A red at 3 would get ones attention, but so would a white at 4.
So, lower, in general.
A white in the low 3’s, given a choice, and a red in the mid 3’s. Approaching pH4 for a red would require evaluating TA. Too many variables to pick on pH alone.
@rjquillin Yup, and it’s also the evaluation of a “complete picture” of harvest brix/pH/TA, final alcohol, presence of any additions, and final pH/TA. Clark, for example, makes higher pH wines but they are (mostly) well structured and ageworthy.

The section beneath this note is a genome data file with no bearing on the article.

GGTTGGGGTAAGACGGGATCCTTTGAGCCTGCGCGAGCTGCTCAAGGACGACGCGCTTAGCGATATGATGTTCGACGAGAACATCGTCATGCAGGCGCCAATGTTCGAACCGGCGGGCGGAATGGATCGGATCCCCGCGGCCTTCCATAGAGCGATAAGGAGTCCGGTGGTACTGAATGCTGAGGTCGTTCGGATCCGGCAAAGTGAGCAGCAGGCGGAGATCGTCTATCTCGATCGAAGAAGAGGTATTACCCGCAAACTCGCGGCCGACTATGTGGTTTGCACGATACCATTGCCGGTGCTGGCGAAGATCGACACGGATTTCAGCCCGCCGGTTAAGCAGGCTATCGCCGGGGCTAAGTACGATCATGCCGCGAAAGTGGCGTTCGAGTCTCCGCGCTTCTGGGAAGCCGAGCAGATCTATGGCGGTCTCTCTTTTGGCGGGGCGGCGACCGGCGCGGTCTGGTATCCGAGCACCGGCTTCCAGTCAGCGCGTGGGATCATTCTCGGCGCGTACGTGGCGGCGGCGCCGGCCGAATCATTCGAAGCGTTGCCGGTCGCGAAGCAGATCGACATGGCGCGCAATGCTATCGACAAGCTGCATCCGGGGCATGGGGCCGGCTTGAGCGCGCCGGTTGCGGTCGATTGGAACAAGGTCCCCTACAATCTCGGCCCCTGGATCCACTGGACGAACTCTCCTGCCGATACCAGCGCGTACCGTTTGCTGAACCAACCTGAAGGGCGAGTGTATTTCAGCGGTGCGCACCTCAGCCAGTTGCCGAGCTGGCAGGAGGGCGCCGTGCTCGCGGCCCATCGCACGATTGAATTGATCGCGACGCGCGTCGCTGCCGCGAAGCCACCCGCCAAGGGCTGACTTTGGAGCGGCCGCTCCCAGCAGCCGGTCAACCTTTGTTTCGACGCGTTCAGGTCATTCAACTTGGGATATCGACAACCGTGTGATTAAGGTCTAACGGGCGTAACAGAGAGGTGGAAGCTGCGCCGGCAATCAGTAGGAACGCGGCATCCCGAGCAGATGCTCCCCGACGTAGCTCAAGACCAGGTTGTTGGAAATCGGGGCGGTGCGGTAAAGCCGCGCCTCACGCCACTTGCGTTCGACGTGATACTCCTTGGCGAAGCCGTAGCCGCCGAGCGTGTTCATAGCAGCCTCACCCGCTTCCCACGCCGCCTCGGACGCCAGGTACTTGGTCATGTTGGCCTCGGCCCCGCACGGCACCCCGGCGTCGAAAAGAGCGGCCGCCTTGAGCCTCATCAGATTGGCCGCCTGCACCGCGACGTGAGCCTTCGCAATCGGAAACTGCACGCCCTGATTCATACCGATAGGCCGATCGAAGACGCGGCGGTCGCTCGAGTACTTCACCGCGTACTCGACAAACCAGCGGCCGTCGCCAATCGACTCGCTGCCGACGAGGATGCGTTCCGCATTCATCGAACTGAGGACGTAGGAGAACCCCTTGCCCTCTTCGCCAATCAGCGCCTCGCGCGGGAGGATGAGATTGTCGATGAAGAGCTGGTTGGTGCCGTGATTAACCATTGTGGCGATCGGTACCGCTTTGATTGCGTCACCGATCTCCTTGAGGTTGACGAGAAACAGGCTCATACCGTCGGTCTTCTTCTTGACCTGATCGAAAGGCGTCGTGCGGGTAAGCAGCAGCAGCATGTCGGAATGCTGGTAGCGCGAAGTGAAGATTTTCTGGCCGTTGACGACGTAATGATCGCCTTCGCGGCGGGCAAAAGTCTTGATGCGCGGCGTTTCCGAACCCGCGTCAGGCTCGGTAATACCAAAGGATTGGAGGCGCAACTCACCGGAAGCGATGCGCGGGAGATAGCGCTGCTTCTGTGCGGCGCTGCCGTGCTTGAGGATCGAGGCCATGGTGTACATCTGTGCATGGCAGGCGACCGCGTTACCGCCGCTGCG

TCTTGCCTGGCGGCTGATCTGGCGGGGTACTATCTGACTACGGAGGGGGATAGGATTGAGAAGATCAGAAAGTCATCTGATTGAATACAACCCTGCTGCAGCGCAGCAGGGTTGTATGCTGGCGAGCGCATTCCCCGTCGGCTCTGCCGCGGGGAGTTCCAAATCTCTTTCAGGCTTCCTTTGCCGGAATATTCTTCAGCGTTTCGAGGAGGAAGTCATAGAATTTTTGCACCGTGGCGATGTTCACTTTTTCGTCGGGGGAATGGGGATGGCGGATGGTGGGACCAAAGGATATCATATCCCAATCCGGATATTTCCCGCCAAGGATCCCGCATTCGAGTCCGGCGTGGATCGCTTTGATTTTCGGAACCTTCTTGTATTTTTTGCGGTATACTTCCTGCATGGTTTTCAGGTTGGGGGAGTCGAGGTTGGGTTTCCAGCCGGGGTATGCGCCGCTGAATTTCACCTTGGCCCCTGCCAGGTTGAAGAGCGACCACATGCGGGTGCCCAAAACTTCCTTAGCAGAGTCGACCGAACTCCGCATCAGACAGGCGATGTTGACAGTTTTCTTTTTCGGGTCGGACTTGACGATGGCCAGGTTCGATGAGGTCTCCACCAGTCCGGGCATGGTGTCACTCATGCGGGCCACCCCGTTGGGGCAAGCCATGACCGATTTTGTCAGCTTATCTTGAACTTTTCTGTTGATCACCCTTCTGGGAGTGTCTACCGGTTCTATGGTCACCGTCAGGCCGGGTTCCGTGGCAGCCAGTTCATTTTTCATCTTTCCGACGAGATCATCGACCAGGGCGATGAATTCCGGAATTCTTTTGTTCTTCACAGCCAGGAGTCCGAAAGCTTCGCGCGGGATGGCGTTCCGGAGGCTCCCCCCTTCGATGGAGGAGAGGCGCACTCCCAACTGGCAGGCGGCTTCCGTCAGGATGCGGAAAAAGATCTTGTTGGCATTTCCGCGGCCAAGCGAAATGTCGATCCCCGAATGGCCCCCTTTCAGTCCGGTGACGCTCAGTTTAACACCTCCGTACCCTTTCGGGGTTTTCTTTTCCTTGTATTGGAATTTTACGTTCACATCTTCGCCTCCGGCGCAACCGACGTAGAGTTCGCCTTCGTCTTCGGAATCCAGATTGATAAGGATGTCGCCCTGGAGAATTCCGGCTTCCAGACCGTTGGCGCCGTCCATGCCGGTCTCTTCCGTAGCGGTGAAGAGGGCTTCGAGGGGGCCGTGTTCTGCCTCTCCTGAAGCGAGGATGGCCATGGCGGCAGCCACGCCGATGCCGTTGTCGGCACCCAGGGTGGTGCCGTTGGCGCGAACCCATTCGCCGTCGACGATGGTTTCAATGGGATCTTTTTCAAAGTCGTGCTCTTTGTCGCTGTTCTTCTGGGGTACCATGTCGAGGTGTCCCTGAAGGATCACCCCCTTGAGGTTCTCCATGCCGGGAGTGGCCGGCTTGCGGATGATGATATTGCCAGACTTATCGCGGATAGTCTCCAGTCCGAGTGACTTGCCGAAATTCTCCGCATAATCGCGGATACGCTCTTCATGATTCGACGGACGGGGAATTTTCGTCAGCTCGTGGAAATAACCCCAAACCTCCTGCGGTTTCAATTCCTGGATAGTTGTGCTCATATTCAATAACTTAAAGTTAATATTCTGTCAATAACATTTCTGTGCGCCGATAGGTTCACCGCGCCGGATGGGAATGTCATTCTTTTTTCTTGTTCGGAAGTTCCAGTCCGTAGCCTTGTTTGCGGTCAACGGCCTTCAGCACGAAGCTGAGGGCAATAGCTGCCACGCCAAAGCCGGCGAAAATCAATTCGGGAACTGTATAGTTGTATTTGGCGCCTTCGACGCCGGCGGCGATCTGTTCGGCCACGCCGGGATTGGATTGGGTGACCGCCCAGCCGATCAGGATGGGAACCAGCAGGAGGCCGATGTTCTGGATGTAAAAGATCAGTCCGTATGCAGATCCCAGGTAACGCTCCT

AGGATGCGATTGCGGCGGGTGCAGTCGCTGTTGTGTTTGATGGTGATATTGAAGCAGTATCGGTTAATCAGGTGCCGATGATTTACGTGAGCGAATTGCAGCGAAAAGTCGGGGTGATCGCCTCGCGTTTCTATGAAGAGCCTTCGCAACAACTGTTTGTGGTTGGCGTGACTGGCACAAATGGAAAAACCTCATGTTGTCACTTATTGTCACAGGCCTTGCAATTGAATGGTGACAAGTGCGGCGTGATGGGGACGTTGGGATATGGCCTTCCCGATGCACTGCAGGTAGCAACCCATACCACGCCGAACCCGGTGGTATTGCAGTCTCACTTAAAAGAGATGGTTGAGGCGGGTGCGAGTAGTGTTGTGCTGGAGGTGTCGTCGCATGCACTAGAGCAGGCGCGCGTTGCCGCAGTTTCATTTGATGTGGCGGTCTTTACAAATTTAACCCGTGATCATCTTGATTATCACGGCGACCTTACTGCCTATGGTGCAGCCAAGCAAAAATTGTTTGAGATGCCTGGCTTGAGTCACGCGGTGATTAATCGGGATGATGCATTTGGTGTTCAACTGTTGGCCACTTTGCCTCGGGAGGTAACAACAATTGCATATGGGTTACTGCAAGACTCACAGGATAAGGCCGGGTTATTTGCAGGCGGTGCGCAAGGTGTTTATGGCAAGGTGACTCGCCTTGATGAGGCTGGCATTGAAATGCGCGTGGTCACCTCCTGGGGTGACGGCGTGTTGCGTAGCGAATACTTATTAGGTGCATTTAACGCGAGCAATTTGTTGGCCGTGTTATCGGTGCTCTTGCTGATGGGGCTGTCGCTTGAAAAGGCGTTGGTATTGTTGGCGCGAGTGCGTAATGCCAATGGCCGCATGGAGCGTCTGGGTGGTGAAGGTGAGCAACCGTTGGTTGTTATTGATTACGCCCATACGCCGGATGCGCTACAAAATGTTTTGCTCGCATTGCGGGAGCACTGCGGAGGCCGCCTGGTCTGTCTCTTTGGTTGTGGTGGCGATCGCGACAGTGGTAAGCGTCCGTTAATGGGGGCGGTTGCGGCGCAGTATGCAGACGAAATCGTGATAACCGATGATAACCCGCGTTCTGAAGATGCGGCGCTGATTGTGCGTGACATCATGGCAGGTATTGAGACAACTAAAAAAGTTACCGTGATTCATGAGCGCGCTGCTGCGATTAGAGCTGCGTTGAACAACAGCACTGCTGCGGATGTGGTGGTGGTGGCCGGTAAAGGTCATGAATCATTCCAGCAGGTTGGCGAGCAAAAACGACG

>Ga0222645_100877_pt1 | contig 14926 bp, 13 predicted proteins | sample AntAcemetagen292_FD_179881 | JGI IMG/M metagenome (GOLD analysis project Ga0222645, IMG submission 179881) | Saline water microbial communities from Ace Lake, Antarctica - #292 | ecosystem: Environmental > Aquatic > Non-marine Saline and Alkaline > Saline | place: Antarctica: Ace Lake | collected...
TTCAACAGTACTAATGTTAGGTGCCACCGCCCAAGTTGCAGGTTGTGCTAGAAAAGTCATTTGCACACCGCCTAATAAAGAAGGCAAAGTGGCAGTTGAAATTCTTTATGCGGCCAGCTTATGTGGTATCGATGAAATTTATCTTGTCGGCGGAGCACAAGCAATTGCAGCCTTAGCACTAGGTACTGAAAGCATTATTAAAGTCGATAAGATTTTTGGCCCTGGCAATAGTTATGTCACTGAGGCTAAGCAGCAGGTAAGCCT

@rjquillin I have heard that but I also have trouble envisioning it. Last year I did some deacidification trials on a wine with a TA of .9 . Once it got up to 3.8 pH or so, even with that TA, it tasted short, flat, and flabby.